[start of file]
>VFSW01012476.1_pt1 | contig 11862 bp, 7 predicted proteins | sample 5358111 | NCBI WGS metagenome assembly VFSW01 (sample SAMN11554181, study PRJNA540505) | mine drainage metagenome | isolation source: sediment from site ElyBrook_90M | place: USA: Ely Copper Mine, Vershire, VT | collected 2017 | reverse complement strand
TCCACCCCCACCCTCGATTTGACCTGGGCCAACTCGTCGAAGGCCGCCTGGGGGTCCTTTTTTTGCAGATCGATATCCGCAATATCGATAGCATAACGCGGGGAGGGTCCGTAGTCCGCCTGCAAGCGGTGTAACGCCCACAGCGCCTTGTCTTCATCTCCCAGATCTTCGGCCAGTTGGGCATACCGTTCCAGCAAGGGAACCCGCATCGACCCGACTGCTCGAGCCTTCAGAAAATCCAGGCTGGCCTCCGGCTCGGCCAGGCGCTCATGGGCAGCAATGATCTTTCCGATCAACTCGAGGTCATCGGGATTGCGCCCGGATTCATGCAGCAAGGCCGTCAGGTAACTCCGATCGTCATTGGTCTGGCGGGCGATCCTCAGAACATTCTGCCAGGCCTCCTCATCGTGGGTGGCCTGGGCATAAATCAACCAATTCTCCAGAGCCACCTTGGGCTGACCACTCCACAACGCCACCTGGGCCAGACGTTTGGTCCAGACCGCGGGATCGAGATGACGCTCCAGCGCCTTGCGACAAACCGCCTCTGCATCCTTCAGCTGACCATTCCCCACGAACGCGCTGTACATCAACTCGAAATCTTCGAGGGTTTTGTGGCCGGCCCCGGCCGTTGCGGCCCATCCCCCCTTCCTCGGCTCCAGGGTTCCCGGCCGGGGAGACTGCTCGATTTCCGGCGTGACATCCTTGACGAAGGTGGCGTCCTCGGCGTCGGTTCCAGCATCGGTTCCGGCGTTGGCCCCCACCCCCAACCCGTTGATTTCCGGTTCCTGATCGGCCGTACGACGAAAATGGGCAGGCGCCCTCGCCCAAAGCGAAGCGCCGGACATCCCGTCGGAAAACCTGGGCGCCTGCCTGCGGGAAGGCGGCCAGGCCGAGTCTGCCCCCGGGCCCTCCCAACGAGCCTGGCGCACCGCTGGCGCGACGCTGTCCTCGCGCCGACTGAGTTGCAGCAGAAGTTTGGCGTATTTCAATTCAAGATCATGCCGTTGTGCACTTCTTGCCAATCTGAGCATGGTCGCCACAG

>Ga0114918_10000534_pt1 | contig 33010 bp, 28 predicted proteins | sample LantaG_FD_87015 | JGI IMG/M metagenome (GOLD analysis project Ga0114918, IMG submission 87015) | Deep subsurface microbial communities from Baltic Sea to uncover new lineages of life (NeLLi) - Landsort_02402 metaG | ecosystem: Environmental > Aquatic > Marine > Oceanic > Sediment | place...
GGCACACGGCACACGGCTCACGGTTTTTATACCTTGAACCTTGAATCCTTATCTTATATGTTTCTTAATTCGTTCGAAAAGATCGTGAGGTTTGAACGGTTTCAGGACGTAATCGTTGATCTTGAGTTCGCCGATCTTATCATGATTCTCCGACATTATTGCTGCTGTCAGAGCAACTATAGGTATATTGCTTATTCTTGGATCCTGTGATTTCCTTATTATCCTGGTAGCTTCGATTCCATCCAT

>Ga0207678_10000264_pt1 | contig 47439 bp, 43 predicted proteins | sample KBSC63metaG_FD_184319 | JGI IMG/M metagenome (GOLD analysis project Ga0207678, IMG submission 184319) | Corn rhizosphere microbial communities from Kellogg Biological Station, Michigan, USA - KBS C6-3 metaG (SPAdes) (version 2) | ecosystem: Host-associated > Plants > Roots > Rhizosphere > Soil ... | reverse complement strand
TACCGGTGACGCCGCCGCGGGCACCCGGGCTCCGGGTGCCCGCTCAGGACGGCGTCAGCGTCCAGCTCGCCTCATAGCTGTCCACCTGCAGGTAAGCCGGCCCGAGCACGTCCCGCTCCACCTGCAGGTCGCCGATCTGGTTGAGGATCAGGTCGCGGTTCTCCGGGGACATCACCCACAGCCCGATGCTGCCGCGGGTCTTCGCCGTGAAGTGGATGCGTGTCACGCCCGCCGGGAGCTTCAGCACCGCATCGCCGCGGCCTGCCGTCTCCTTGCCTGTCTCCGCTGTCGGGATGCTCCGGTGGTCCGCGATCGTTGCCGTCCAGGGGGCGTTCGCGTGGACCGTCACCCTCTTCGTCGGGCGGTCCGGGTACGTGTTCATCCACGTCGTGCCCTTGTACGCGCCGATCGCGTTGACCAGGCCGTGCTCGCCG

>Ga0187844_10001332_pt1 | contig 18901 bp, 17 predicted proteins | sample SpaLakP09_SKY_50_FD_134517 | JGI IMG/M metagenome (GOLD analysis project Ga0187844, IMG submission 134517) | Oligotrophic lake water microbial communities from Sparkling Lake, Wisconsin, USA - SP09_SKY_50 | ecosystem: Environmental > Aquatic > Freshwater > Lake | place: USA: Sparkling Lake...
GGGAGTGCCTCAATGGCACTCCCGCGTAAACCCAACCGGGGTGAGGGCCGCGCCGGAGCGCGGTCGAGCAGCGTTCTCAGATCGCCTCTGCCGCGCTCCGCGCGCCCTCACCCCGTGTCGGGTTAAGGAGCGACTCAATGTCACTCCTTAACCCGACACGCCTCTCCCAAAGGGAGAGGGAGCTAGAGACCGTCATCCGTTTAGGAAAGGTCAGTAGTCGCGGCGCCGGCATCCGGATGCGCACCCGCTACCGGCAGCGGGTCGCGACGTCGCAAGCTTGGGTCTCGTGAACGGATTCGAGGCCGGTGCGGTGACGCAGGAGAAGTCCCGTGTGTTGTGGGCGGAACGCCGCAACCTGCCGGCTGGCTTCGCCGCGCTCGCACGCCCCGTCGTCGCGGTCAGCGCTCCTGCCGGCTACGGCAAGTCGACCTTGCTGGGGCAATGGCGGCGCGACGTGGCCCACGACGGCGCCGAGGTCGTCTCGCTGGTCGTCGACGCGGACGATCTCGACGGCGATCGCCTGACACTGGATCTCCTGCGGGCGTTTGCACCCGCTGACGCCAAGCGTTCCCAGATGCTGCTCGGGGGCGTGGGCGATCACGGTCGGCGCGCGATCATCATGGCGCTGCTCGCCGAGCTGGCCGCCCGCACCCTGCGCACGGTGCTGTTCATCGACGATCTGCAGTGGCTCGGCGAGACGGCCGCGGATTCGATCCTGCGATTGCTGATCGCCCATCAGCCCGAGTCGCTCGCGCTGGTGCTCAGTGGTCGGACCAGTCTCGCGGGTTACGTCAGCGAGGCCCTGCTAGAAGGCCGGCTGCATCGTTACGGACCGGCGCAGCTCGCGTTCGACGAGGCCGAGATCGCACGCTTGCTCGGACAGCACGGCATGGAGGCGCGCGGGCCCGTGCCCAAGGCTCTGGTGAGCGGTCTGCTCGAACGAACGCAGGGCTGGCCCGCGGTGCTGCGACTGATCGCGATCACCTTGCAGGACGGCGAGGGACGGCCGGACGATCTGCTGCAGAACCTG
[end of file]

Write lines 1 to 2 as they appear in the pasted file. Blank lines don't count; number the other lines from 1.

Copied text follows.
>VFSW01012476.1_pt1 | contig 11862 bp, 7 predicted proteins | sample 5358111 | NCBI WGS metagenome assembly VFSW01 (sample SAMN11554181, study PRJNA540505) | mine drainage metagenome | isolation source: sediment from site ElyBrook_90M | place: USA: Ely Copper Mine, Vershire, VT | collected 2017 | reverse complement strand
TCCACCCCCACCCTCGATTTGACCTGGGCCAACTCGTCGAAGGCCGCCTGGGGGTCCTTTTTTTGCAGATCGATATCCGCAATATCGATAGCATAACGCGGGGAGGGTCCGTAGTCCGCCTGCAAGCGGTGTAACGCCCACAGCGCCTTGTCTTCATCTCCCAGATCTTCGGCCAGTTGGGCATACCGTTCCAGCAAGGGAACCCGCATCGACCCGACTGCTCGAGCCTTCAGAAAATCCAGGCTGGCCTCCGGCTCGGCCAGGCGCTCATGGGCAGCAATGATCTTTCCGATCAACTCGAGGTCATCGGGATTGCGCCCGGATTCATGCAGCAAGGCCGTCAGGTAACTCCGATCGTCATTGGTCTGGCGGGCGATCCTCAGAACATTCTGCCAGGCCTCCTCATCGTGGGTGGCCTGGGCATAAATCAACCAATTCTCCAGAGCCACCTTGGGCTGACCACTCCACAACGCCACCTGGGCCAGACGTTTGGTCCAGACCGCGGGATCGAGATGACGCTCCAGCGCCTTGCGACAAACCGCCTCTGCATCCTTCAGCTGACCATTCCCCACGAACGCGCTGTACATCAACTCGAAATCTTCGAGGGTTTTGTGGCCGGCCCCGGCCGTTGCGGCCCATCCCCCCTTCCTCGGCTCCAGGGTTCCCGGCCGGGGAGACTGCTCGATTTCCGGCGTGACATCCTTGACGAAGGTGGCGTCCTCGGCGTCGGTTCCAGCATCGGTTCCGGCGTTGGCCCCCACCCCCAACCCGTTGATTTCCGGTTCCTGATCGGCCGTACGACGAAAATGGGCAGGCGCCCTCGCCCAAAGCGAAGCGCCGGACATCCCGTCGGAAAACCTGGGCGCCTGCCTGCGGGAAGGCGGCCAGGCCGAGTCTGCCCCCGGGCCCTCCCAACGAGCCTGGCGCACCGCTGGCGCGACGCTGTCCTCGCGCCGACTGAGTTGCAGCAGAAGTTTGGCGTATTTCAATTCAAGATCATGCCGTTGTGCACTTCTTGCCAATCTGAGCATGGTCGCCACAG